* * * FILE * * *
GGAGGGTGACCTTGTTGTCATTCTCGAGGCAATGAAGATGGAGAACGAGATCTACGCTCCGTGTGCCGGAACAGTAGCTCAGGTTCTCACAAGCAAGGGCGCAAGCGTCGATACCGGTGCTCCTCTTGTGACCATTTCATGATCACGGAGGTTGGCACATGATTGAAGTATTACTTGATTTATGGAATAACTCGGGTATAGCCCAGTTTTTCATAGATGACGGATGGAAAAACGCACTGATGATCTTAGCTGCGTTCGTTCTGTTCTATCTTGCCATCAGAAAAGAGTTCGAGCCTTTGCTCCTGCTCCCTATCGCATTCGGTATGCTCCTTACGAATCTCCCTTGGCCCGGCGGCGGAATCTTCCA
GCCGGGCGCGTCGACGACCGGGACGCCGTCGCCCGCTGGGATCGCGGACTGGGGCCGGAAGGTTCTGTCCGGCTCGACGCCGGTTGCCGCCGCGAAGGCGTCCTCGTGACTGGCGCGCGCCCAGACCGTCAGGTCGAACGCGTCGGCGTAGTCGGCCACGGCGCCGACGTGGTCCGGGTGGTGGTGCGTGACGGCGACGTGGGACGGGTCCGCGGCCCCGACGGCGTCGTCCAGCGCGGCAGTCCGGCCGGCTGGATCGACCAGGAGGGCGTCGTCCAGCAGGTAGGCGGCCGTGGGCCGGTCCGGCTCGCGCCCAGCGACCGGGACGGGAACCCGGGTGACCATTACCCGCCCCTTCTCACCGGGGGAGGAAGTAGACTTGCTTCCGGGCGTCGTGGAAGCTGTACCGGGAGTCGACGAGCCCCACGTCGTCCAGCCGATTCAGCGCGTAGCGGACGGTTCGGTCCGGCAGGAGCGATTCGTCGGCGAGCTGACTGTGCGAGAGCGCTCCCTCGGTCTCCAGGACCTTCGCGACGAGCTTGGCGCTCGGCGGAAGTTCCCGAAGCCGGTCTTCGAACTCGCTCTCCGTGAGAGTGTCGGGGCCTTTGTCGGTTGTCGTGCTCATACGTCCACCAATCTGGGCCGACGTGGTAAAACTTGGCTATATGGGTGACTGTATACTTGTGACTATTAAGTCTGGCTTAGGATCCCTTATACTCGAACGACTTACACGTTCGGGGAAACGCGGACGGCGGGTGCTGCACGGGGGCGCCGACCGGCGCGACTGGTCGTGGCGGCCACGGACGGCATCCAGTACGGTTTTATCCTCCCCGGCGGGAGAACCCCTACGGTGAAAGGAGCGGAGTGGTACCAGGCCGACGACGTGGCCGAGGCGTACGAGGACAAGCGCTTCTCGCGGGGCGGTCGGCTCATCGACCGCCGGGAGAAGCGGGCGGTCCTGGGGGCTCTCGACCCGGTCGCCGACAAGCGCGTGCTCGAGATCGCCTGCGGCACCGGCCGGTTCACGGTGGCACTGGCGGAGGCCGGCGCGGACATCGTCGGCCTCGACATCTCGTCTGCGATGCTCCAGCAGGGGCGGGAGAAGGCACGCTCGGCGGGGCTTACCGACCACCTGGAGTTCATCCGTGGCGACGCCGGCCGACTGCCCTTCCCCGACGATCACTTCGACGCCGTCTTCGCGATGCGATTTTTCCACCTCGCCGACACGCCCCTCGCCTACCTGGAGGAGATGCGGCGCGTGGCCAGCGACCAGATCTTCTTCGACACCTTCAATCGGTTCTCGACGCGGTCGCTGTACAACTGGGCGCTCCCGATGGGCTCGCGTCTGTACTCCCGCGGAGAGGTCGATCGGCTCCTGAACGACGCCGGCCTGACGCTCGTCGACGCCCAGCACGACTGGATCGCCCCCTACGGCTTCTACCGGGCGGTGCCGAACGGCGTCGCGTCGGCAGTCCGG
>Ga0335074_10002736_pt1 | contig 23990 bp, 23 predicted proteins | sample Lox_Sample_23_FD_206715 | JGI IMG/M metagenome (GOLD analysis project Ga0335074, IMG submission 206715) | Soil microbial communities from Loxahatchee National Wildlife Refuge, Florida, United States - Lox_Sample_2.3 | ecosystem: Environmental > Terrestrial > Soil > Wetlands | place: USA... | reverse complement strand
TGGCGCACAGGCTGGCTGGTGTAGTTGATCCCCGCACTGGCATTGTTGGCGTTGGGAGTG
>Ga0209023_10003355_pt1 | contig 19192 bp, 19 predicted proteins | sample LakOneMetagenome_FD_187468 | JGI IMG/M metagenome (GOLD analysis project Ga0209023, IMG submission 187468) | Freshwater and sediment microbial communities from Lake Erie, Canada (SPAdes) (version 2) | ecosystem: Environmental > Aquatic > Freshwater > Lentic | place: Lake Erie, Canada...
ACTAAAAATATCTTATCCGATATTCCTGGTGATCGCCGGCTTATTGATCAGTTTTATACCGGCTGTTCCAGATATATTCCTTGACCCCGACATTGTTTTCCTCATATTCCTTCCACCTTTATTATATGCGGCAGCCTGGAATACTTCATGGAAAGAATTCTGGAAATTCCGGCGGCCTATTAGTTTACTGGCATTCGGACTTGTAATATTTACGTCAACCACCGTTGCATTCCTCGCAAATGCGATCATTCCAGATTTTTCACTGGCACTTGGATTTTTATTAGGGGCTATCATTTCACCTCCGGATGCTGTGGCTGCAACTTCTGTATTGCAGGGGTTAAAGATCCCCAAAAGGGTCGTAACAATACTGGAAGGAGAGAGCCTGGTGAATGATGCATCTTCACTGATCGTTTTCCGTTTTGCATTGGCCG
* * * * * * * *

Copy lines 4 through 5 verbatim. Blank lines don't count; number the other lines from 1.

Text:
TGGCGCACAGGCTGGCTGGTGTAGTTGATCCCCGCACTGGCATTGTTGGCGTTGGGAGTG
>Ga0209023_10003355_pt1 | contig 19192 bp, 19 predicted proteins | sample LakOneMetagenome_FD_187468 | JGI IMG/M metagenome (GOLD analysis project Ga0209023, IMG submission 187468) | Freshwater and sediment microbial communities from Lake Erie, Canada (SPAdes) (version 2) | ecosystem: Environmental > Aquatic > Freshwater > Lentic | place: Lake Erie, Canada...